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Yes, But We Want More

Yes, But We Want More

I’m looking around my garage. Among the features on the various cars are:

• Vibrating steering wheel when you cross a highway line without signaling first.

• Self-correction and braking when you drive onto the shoulder without signaling.

• Self-contained wifi.

• Self-closing doors.

• Remote opening trunks.

• GPS.

• Online contacts for navigation, emergencies, local dining suggestions, etc.

• Alarm systems that disconnect the ignition.

• Onboard diagnostics with monthly computer reports.

• Indicators of service due.

• Run-flat tires.

• Convertible tops that can be activated up to 30 miles per hour.

• Lights that move toward your signaled turn area.

• Cup holders that will heat or chill the beverage.

And, by the way, I haven’t even included the Rolls. We become inured to improvement and innovation and luxury. Once you’ve used a “luxury” more than once, it’s a necessity (try to watch TV without the remote).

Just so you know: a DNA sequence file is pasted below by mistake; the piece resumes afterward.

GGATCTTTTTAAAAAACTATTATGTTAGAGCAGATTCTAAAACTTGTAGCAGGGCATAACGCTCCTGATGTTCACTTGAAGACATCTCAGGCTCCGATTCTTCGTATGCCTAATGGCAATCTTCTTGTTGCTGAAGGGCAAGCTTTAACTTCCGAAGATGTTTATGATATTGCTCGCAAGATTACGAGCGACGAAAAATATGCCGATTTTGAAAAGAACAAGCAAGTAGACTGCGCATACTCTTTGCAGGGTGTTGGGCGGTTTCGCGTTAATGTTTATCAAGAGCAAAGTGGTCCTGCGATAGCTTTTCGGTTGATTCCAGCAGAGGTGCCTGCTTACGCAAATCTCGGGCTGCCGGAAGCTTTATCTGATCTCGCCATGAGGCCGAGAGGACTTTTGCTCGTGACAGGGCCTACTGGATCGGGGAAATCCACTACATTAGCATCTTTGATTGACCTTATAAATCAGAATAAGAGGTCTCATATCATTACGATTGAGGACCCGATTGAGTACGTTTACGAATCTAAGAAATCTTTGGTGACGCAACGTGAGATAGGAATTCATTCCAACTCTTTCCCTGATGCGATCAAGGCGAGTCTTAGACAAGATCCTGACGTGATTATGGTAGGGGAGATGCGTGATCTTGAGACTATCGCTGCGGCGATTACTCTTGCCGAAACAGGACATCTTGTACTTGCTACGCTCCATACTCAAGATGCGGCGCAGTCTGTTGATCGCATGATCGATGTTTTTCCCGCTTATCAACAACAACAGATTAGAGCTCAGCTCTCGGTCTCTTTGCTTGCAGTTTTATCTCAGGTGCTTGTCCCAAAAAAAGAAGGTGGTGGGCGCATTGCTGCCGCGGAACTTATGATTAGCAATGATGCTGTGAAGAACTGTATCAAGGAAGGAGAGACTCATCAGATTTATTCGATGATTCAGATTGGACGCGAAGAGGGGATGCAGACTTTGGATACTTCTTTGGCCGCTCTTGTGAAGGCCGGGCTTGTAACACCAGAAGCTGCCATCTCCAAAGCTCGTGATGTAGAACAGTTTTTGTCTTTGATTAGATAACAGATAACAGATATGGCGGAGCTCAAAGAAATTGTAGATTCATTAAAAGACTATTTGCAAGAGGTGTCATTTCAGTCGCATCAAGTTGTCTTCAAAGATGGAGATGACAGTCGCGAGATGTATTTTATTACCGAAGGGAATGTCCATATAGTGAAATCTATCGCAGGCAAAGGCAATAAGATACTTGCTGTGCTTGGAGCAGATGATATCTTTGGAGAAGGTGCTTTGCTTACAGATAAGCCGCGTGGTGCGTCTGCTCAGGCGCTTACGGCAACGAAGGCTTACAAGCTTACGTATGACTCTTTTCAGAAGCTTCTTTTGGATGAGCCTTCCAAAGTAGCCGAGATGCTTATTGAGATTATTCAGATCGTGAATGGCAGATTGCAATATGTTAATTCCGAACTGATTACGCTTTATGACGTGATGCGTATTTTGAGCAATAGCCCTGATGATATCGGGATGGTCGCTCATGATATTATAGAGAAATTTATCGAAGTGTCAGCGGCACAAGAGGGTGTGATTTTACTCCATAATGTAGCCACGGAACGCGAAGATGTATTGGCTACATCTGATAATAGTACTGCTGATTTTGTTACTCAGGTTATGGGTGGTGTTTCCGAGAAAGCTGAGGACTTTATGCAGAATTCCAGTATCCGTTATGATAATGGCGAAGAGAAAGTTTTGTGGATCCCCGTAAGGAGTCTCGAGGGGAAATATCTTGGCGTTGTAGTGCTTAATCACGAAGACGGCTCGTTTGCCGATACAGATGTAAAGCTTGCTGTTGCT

We seem to make major note of setbacks but simply accept improvements as a matter of course. Flying at 38,000 feet, with lavatories, internet connections, luggage, and the ability to take on board or purchase food, all for under $200 to distant destinations, and with an incredible safety and on time performance record, well, that’s not bad at all.

But few are ever satisfied because they feel they deserve better!

© Alan Weiss 2017

Written by

Alan Weiss is a consultant, speaker, and author of over 60 books. His consulting firm, Summit Consulting Group, Inc., has attracted clients from over 500 leading organizations around the world.

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